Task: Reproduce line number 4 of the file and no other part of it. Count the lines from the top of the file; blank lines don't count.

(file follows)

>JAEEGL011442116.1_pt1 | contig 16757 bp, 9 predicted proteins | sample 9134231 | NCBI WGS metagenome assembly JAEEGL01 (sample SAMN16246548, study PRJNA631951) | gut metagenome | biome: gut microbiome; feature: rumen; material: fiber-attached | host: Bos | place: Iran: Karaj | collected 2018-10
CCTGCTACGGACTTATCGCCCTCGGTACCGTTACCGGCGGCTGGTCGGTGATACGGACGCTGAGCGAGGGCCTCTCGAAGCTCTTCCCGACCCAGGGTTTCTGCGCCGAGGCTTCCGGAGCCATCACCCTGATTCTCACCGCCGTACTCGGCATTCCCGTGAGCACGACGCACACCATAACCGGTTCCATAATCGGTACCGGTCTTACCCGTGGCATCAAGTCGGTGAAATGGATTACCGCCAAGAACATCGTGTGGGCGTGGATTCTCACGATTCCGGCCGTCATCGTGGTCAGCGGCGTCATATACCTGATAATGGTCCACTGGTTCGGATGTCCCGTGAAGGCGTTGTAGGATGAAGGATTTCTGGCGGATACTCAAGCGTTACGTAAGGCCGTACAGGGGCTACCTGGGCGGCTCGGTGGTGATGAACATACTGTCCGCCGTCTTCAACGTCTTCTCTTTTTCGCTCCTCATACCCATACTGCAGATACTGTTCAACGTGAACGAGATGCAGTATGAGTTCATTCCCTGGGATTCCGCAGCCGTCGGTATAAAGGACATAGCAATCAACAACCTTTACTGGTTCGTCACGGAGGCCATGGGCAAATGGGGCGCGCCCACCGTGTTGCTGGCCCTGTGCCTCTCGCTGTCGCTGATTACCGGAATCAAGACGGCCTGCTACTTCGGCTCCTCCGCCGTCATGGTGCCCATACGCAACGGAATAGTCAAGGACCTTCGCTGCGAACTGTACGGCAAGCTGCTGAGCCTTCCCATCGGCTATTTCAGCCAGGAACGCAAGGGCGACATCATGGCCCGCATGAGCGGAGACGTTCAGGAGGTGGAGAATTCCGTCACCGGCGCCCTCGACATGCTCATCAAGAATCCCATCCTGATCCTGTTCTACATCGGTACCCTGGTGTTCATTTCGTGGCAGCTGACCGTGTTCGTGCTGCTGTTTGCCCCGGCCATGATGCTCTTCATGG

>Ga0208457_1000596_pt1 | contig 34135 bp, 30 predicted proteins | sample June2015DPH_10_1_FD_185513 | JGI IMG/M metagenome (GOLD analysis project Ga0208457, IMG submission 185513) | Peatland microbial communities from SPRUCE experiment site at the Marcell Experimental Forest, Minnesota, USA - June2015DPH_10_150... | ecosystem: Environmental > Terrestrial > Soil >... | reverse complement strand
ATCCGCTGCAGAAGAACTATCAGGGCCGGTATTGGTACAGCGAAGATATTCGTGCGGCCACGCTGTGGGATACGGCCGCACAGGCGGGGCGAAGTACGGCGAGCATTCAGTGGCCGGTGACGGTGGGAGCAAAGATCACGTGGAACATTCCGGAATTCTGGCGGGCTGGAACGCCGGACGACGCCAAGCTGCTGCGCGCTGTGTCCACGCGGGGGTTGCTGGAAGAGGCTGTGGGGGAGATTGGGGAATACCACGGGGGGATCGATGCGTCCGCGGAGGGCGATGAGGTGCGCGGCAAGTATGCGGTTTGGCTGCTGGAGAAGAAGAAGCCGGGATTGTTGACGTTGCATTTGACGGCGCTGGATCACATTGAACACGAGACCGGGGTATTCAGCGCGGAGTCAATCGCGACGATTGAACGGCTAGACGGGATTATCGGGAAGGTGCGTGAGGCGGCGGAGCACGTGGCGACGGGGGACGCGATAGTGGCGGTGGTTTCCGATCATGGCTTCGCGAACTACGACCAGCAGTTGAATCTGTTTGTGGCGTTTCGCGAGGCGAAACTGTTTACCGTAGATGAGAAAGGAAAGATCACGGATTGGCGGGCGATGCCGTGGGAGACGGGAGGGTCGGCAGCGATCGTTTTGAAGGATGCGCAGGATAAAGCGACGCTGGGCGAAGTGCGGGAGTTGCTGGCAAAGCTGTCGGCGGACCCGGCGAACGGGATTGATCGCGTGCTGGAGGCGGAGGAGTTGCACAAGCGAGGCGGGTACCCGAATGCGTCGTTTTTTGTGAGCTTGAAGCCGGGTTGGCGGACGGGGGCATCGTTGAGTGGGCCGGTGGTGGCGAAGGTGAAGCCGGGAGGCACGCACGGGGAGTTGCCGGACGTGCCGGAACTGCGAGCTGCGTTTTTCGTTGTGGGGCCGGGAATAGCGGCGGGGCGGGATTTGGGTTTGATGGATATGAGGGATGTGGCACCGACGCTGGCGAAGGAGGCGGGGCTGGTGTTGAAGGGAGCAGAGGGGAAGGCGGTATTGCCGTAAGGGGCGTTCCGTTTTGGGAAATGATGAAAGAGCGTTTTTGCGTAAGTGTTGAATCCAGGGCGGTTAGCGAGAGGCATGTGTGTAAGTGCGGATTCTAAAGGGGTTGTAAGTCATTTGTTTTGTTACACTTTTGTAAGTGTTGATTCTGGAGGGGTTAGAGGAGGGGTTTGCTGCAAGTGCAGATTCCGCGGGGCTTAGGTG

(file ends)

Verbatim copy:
ATCCGCTGCAGAAGAACTATCAGGGCCGGTATTGGTACAGCGAAGATATTCGTGCGGCCACGCTGTGGGATACGGCCGCACAGGCGGGGCGAAGTACGGCGAGCATTCAGTGGCCGGTGACGGTGGGAGCAAAGATCACGTGGAACATTCCGGAATTCTGGCGGGCTGGAACGCCGGACGACGCCAAGCTGCTGCGCGCTGTGTCCACGCGGGGGTTGCTGGAAGAGGCTGTGGGGGAGATTGGGGAATACCACGGGGGGATCGATGCGTCCGCGGAGGGCGATGAGGTGCGCGGCAAGTATGCGGTTTGGCTGCTGGAGAAGAAGAAGCCGGGATTGTTGACGTTGCATTTGACGGCGCTGGATCACATTGAACACGAGACCGGGGTATTCAGCGCGGAGTCAATCGCGACGATTGAACGGCTAGACGGGATTATCGGGAAGGTGCGTGAGGCGGCGGAGCACGTGGCGACGGGGGACGCGATAGTGGCGGTGGTTTCCGATCATGGCTTCGCGAACTACGACCAGCAGTTGAATCTGTTTGTGGCGTTTCGCGAGGCGAAACTGTTTACCGTAGATGAGAAAGGAAAGATCACGGATTGGCGGGCGATGCCGTGGGAGACGGGAGGGTCGGCAGCGATCGTTTTGAAGGATGCGCAGGATAAAGCGACGCTGGGCGAAGTGCGGGAGTTGCTGGCAAAGCTGTCGGCGGACCCGGCGAACGGGATTGATCGCGTGCTGGAGGCGGAGGAGTTGCACAAGCGAGGCGGGTACCCGAATGCGTCGTTTTTTGTGAGCTTGAAGCCGGGTTGGCGGACGGGGGCATCGTTGAGTGGGCCGGTGGTGGCGAAGGTGAAGCCGGGAGGCACGCACGGGGAGTTGCCGGACGTGCCGGAACTGCGAGCTGCGTTTTTCGTTGTGGGGCCGGGAATAGCGGCGGGGCGGGATTTGGGTTTGATGGATATGAGGGATGTGGCACCGACGCTGGCGAAGGAGGCGGGGCTGGTGTTGAAGGGAGCAGAGGGGAAGGCGGTATTGCCGTAAGGGGCGTTCCGTTTTGGGAAATGATGAAAGAGCGTTTTTGCGTAAGTGTTGAATCCAGGGCGGTTAGCGAGAGGCATGTGTGTAAGTGCGGATTCTAAAGGGGTTGTAAGTCATTTGTTTTGTTACACTTTTGTAAGTGTTGATTCTGGAGGGGTTAGAGGAGGGGTTTGCTGCAAGTGCAGATTCCGCGGGGCTTAGGTG